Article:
ESG expectations and standards have changed everything. How profound is the impact of ESG on investment decisions? Any public company has myriad stakeholders; isn’t the real issue the relevance and impact of ESG on value creation? And what is the role of the chief communications officer in all this?
- Michelle Edkins, Managing Director, Global Head of Investment Stewardship, BlackRock
- Linda-Eling Lee, Global Head of Research, ESG Research Group, MSCI
- Kristina Joss, Head of Strategy, Salterbaxter North America
- John Vaske, Joint Head, North America, Temasek
- Kyung-Ah Park, Managing Director, Head of Environmental Markets, Goldman Sachs (Moderator)
“In the early days of this journey, many considered ESG concessionary, such as taking out investments that don’t ally with your values such as guns or tobacco. Today it’s a way to more effectively manage risks and opportunity. Companies that manage ESG are more resilient to risk and sustainability in the competitive landscape, and deliver long-term shareholder value.” – Park
Panelist companies are engaged in various aspects of ESG investing:
“BlackRock is a fiduciary investor; we only invest for our clients … What we focus on is companies’ ability to deliver long-term value to shareholders, and social impact does impact their sustainable business performance.” – Edkins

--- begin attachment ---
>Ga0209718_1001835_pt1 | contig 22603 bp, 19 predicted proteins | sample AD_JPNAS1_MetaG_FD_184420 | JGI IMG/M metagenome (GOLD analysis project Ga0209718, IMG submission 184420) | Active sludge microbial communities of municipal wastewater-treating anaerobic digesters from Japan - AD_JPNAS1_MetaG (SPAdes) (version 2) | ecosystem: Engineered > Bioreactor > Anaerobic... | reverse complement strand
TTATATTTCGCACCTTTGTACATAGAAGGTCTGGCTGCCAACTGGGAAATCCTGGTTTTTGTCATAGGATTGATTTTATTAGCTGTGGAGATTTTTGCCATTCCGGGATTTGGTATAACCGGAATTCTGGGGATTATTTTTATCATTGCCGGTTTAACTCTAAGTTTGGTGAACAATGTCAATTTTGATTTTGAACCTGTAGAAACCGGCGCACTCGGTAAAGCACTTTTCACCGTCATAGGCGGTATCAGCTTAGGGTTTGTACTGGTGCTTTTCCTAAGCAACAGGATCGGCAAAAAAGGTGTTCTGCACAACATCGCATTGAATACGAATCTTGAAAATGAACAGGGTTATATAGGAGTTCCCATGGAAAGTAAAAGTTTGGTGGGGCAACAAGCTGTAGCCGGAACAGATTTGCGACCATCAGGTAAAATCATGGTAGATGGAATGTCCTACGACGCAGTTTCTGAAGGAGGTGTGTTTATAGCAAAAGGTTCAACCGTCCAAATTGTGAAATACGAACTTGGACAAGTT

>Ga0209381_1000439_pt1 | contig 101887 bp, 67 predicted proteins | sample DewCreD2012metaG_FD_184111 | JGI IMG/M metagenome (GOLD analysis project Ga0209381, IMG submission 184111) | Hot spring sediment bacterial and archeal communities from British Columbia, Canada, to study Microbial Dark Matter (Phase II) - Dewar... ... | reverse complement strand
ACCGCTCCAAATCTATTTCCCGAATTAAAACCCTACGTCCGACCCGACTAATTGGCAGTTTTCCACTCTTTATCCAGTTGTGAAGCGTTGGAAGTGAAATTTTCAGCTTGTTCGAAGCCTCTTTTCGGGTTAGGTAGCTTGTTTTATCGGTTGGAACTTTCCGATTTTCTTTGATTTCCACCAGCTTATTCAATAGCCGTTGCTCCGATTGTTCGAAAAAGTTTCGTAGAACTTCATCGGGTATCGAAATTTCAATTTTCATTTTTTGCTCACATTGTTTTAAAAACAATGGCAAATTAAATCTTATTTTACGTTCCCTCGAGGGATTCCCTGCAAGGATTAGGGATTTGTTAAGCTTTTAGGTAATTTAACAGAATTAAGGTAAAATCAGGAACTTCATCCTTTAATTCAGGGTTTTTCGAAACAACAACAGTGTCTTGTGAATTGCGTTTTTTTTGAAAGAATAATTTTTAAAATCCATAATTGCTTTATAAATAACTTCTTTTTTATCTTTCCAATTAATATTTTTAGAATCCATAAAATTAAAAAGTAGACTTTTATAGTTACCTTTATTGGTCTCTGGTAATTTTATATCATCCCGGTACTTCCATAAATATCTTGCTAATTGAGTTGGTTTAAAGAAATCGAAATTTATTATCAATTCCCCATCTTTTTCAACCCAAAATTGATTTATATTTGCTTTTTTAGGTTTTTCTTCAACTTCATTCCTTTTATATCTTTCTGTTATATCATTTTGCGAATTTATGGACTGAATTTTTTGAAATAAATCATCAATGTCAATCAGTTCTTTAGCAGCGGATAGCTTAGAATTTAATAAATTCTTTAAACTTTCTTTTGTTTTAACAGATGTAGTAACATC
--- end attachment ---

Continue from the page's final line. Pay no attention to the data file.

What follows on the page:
“MSCI is known for being index provider and my role is research for ESG division … The inputs we use tend to be public sources like government and academic databases, and we get a lot of information from your websites.” – Lee
“We are a sustainability agency advising companies on purpose, setting up the vision, goals, targets and everything that’s operational.” – Joss
“We are an independent investment company owned by Government of Singapore, but we don’t act at the discretion of the government … ESG has been part and parcel of our mandate since day one, and we are putting more of a framework around it now.” – Vaske
Implications for communicators:
- Language and terminology: ESG is one term, but it’s not universal or always understood the same way. Communications should be active in developing the common lexicon internally and externally.
- Quality content: Investors are looking for strategy and context, not just data.
- Machine-learning and AI: The first round of intelligence about a company is coming through technology, with humans then filling in the gaps. Given the organization’s lack of control over this global information, it’s more important than ever to provide compelling, relevant details across multiple channels.
- It’s not about perfection: Companies want to tell a flawless story, but it’s more important to show and talk about movement towards goals than to wait for perfection. Ongoing engagement has better long-term benefits.
In their own words:
“Sustainability teams understand that gone are the days of the 100-page report that was supposed to speak to everyone. How you engage with investors is much different than other stakeholders.”
“It is important that companies tell their stories, with data, and also with the strategic imperatives for what you’re doing. The train is leaving the station, you need to get on it.”
“This is an evolving journey, there’s nothing static about this. If your company doesn’t look perfectly compliant in all directions, communicate about it.”
“As communicators, you have a key role to play in joining the dots for investors. Things that look obvious to you might not from the outside.”